Robert Ashton’s Waking Up In London purports to be a travel guide, “the only guide you’ll need to navigate around London’s music scene,” according to its back cover. To be more accurate, it is the only guide you’ll need to navigate around a bunch of interviews with people who live in London and work in the music industry and have very little to do with each other, other than living in London and working in the music industry.
As a travel guide, Waking in London is a complete failure. The musical cultures and heritage of some neighbourhoods are covered, but these are little more than lists of dates and names, who played here and when. At no point does Ashton’s book ever really bring London to life. He gives us lists of venues, lists of bands that have played the venue, and the knowledge that the Who seemed to have played every venue in London that has ever existed. Some current trends in London’s musical climate are covered, but an interview with Boy George conducted at Nag Nag Nag does little to illustrate London’s contribution to Electroclash.
Ashton’s interviews skirt around the power of the music and its attraction and pull, the reasons music inspires such passion, and why the London scene is worth documenting. Instead, he seems far more interested in the mechanisms and politics that govern the music industry. Why interview Pete Waterman about the adrenaline rush he builds into his pop monstrosities when one can talk with him about illegal downloading?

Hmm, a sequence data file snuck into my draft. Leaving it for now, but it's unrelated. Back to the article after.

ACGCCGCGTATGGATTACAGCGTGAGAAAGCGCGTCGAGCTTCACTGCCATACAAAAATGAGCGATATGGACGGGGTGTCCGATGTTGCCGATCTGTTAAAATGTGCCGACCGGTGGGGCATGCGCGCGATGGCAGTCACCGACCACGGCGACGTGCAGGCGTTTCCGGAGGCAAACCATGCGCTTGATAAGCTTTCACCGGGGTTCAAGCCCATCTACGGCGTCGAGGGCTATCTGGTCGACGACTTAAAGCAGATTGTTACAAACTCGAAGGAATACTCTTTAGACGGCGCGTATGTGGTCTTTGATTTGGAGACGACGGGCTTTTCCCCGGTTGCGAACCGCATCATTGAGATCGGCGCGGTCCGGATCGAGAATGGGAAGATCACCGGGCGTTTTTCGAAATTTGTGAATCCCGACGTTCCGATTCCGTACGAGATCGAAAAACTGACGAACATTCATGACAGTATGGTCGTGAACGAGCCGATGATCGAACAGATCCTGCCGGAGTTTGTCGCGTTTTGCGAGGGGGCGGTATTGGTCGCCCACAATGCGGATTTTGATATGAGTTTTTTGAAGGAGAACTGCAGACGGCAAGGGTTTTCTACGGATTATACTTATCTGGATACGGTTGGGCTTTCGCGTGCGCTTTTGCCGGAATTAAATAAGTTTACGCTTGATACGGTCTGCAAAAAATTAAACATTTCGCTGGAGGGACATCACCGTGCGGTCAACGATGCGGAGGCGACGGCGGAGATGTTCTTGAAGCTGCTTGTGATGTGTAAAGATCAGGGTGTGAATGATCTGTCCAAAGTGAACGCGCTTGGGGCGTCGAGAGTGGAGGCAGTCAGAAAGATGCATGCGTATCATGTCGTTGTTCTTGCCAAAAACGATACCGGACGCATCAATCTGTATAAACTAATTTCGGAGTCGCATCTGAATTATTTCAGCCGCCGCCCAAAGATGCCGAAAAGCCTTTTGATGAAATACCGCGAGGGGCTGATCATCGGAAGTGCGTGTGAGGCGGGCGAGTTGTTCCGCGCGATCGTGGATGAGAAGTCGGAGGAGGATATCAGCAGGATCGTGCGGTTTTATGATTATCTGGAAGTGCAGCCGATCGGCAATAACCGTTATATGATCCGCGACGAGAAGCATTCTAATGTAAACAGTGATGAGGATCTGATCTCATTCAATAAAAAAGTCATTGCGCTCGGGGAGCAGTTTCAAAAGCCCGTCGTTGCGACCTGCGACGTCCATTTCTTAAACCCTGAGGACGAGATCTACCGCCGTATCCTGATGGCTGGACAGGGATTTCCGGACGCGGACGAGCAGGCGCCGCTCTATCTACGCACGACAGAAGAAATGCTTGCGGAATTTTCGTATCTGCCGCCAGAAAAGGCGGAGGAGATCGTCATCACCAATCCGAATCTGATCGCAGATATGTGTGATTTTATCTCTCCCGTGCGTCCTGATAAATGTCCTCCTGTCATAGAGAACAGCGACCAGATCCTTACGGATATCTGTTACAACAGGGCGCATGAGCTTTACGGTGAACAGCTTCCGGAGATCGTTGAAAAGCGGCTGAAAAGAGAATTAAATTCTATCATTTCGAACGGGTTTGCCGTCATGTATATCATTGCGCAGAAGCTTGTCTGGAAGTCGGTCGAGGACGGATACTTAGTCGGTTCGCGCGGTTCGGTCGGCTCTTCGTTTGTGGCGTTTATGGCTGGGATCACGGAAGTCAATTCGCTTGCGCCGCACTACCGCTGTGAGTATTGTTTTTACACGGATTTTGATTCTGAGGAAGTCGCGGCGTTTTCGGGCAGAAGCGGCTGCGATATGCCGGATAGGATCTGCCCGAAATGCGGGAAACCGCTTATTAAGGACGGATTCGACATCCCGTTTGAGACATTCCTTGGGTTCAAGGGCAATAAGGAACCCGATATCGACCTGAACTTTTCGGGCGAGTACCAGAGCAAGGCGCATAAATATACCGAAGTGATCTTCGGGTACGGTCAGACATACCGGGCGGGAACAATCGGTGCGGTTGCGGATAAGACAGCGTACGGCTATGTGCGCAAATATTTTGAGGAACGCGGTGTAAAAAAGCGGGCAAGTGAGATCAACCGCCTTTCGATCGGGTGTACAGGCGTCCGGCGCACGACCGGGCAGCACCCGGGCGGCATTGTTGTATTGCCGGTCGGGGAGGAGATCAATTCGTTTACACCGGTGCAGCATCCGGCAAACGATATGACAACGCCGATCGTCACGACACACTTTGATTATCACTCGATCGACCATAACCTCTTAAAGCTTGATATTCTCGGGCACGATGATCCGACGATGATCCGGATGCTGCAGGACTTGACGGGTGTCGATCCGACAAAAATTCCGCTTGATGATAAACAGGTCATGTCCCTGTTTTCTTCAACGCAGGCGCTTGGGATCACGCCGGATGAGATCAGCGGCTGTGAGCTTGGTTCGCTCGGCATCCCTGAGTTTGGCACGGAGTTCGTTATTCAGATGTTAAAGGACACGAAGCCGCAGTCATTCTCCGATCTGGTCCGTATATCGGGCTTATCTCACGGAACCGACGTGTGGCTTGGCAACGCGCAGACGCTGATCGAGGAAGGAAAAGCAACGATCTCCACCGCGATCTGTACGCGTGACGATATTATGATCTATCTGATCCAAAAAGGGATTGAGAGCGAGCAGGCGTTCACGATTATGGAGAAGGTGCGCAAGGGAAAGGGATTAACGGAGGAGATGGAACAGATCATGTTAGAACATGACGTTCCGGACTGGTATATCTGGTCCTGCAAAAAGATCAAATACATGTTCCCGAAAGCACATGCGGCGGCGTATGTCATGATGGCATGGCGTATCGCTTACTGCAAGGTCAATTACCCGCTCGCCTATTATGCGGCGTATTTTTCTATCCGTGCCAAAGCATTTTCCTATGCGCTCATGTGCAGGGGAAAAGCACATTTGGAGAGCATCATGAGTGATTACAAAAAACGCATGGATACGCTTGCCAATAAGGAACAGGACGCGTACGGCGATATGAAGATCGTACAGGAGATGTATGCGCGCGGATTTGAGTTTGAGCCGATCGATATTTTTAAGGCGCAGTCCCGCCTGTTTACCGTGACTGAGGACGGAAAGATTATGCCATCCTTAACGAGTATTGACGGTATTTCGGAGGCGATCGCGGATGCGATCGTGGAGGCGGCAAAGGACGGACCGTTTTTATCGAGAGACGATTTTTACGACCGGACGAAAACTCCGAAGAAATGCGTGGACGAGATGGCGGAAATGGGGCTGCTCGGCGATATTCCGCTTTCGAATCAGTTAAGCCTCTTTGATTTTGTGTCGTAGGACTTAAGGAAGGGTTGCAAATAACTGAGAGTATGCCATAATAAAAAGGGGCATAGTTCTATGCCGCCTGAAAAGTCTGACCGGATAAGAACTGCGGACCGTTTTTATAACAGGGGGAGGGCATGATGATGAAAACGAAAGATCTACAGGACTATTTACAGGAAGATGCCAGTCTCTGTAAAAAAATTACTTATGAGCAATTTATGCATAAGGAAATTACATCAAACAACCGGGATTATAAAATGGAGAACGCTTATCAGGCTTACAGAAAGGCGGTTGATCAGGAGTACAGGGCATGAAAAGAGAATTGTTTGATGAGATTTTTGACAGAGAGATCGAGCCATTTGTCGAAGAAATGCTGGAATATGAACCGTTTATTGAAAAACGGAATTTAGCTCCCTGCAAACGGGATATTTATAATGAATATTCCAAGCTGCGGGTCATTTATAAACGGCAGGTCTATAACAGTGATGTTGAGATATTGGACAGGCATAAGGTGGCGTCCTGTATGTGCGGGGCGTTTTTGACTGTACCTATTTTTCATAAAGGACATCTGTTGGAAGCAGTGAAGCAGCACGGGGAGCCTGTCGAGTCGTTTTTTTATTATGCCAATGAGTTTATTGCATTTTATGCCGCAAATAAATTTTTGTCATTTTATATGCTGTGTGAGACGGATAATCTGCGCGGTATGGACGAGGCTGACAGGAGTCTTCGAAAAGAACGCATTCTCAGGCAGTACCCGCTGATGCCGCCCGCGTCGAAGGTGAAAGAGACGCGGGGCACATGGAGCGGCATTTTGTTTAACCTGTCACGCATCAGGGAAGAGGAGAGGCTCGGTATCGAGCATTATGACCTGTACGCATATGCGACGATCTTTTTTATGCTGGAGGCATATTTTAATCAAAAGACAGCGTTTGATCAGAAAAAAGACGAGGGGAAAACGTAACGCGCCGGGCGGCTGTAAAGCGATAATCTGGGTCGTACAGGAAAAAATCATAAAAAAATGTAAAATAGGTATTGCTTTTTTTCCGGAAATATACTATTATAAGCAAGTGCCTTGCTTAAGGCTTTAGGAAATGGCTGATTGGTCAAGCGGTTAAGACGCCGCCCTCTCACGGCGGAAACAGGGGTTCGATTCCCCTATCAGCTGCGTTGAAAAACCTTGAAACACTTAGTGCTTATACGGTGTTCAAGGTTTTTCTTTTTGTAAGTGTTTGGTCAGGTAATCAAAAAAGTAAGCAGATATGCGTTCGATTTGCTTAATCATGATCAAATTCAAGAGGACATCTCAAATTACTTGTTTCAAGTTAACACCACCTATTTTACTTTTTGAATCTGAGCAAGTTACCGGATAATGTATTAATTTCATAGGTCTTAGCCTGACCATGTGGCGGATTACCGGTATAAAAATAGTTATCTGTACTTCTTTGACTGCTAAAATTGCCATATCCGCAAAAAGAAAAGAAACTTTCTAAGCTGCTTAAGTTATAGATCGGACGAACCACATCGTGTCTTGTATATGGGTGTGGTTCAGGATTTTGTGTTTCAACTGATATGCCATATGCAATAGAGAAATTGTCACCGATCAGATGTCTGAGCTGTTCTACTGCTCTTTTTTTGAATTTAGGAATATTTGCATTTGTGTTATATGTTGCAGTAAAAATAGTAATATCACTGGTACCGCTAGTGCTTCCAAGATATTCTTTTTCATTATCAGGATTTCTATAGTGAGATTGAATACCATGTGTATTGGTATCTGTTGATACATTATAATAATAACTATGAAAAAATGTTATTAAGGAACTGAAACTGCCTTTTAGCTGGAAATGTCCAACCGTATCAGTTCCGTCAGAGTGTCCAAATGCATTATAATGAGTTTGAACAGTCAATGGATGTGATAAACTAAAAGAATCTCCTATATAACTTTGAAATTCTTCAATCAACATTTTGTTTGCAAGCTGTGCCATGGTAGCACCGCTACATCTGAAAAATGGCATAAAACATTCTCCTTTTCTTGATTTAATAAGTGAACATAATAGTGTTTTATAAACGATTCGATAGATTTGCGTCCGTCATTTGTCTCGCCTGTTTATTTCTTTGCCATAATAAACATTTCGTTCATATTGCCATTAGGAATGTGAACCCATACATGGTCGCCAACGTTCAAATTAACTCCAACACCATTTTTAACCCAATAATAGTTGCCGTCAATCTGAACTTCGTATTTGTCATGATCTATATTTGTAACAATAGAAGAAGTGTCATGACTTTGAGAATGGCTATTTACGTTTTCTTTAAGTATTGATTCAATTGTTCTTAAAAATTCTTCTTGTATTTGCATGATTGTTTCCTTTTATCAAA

The book is far more successful as a survey of the current state of the British music industry and the problems it currently faces. Licensing issues, large and small scale piracy, the decline of independent labels and the majors’ attempts to create the The One Label To Rule Them All are all covered and discussed with far more interest on Ashton’s part than that of London’s scenesters. One gets the sense that the book he set out to write and the book he wrote are very different; Waking Up in London_ is a bastard compromise that satisfies neither.